Irish ice hockey still searching for somewhere to call home

by Stephen Findlater

Irish Ice Hockey Association president Aaron Guli is calling for greater respect for winter sports in Ireland as he hopes a full-time ice rink can finally be built in the country. 

Since the closure of the Dundalk ice dome in 2011, practitioners of the sport have been limited to slim pickings.  

Prior to the pandemic, it was limited to road trips to East Belfast for the graveyard shift on a Saturday night at the Dundonald Ice Bowl and 7am run outs at temporary rinks when they popped up for a couple of months each Christmas. 

For Guli, a New Yorker originally who has been based in Ireland since 1997, it is a hugely frustrating situation for the sport he loves which he feels is getting short shrift from all angles. 

The club recently ran a “March to the Rink” fundraiser with the extra purpose of raising awareness for their plight. 

Currently, the Republic of Ireland is one of just three countries without an ice rink and seemingly no short-term solution in sight.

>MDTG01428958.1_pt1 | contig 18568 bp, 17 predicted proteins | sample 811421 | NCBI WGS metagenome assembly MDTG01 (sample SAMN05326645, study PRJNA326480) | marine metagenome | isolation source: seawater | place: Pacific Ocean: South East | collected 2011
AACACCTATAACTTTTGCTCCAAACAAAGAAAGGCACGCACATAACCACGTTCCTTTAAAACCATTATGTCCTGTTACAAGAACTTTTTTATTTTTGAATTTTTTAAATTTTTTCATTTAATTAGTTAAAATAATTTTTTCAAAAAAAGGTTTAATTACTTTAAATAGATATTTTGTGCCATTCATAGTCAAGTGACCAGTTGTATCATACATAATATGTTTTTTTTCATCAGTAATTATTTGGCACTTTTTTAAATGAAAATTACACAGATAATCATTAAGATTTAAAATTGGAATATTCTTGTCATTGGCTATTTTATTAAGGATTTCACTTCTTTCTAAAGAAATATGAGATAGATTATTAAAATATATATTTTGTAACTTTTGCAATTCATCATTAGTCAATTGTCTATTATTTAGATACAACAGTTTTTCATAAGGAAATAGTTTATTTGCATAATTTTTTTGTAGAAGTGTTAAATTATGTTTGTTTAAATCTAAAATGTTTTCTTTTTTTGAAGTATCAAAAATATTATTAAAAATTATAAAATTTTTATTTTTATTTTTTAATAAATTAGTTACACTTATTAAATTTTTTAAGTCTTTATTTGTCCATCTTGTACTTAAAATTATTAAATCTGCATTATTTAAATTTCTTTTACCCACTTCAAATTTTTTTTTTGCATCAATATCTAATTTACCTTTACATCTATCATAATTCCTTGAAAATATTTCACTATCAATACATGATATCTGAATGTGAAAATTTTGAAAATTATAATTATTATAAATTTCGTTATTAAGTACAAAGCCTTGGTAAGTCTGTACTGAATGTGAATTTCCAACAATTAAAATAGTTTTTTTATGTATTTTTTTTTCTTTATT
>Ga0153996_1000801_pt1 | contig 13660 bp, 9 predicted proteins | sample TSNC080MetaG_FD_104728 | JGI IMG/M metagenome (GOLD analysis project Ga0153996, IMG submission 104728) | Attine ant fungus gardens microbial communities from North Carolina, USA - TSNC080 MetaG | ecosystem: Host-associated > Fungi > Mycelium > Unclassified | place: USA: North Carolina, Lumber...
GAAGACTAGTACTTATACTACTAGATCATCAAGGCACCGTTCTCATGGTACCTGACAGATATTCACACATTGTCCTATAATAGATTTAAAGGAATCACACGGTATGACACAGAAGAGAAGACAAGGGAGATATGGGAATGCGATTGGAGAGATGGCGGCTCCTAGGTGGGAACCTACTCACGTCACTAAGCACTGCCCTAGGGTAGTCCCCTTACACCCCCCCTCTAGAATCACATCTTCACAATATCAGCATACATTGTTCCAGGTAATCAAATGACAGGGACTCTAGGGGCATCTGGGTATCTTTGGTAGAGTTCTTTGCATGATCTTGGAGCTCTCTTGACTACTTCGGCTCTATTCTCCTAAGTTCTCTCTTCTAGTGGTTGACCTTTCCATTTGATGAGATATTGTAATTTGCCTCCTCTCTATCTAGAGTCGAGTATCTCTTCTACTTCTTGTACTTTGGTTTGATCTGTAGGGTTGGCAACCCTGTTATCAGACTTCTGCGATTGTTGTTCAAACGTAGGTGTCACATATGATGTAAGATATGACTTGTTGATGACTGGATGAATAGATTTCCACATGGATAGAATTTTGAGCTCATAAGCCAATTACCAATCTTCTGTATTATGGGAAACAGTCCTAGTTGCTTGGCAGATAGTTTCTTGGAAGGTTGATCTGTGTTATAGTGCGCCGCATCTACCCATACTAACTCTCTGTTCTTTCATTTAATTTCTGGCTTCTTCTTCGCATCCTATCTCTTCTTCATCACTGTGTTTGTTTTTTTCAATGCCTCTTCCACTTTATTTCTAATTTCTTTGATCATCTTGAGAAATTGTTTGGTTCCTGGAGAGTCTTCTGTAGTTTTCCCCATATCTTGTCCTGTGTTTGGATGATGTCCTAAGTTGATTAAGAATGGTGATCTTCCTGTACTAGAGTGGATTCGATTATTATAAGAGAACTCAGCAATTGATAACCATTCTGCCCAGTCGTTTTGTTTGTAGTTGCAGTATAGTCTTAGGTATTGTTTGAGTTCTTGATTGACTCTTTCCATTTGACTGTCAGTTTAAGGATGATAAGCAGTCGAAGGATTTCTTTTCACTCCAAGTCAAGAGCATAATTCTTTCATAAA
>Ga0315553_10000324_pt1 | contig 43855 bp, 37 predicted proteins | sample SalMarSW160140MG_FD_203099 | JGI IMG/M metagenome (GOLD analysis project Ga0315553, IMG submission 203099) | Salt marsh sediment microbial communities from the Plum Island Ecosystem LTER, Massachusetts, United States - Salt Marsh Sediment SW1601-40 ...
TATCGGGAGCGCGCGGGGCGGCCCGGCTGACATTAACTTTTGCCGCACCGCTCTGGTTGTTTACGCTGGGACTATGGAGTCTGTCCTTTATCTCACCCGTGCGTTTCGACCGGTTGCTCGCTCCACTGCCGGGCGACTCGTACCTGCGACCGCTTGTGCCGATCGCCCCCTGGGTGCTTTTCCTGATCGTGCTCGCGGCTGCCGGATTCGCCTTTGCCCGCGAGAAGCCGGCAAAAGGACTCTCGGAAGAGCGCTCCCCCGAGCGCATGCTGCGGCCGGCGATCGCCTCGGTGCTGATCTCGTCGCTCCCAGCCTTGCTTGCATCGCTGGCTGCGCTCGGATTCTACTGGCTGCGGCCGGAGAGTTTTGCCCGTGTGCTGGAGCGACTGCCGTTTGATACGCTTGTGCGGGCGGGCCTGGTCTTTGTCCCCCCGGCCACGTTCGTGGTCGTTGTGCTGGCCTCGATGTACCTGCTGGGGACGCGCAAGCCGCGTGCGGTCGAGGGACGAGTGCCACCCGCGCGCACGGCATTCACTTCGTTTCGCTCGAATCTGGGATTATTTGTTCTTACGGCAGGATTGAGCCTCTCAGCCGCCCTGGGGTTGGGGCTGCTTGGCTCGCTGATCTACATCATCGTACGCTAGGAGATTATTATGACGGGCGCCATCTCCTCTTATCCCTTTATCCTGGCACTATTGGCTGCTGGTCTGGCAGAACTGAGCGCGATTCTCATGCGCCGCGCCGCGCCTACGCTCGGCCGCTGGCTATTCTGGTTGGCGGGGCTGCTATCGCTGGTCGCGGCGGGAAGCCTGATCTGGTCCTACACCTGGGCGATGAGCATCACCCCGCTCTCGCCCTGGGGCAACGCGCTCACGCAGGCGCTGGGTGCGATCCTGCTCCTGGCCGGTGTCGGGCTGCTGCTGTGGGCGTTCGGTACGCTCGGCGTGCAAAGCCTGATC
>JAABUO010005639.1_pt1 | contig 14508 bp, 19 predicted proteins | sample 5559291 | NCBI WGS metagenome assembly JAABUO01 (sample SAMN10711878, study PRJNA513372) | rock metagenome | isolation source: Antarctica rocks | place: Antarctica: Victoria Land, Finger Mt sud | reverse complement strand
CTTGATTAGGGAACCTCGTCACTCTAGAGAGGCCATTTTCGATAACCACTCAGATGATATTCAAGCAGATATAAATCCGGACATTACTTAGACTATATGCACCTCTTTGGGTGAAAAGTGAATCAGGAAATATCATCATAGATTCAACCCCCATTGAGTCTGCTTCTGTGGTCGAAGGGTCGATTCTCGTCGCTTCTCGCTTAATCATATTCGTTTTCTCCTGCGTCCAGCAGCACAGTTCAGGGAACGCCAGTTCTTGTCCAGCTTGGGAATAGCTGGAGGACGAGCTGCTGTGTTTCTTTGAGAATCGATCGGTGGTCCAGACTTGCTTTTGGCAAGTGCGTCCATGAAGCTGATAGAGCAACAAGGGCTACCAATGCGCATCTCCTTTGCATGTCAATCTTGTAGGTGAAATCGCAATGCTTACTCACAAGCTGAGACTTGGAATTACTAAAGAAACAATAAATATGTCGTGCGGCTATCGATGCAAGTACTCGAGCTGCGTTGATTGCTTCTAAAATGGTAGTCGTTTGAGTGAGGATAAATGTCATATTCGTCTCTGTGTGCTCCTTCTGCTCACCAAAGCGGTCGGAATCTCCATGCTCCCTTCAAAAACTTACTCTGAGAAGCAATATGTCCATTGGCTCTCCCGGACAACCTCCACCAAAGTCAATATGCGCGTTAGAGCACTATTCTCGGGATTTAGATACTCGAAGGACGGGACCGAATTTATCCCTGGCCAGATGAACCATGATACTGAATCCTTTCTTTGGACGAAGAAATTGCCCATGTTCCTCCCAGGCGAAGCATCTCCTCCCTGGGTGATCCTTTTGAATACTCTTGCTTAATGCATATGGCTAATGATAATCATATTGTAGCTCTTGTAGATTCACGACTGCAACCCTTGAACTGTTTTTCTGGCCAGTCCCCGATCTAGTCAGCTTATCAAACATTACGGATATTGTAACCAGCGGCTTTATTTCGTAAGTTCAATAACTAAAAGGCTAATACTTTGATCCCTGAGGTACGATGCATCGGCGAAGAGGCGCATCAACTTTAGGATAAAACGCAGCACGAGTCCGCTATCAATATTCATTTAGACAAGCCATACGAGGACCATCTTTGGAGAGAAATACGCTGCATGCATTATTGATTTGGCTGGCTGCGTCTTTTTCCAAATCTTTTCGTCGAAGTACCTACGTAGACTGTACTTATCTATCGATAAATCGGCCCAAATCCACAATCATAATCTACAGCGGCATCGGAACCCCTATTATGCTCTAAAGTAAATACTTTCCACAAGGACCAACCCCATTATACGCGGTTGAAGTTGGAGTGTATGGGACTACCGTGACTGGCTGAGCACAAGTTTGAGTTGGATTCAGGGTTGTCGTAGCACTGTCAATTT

Guli says they have largely given up hope of getting a hold of the vacant rink at Dundalk IT after five years of legal headaches despite offers to invest up to €250,000 to get it up to speed. 

“Ice hockey has been around in Ireland since the early 80s,” he told the Dublin Gazette. “In the beginning, they were happy enough to have Dolphin’s Barn and Phibsboro but those were small rinks which weren’t built for ice hockey or ice skating.  

“In 2006, they built the Dundalk ice dome, purpose built, lovely arena. Some managerial and ownership problems, coupled with the global economic meltdown led to its demise. It wasn’t for a lack of use. It was a successful business but it closed. So in the 40 years of ice sports, those four years were only the time we had an actual full-size rink!” 

Conversations have begun with the Sport Ireland and the National Sports Campus but Guli does not envisage them bearing fruit before another generation of potential players could be lost. 

“In the past six to eight months, they have realised winter sports are here to stay and are not going away.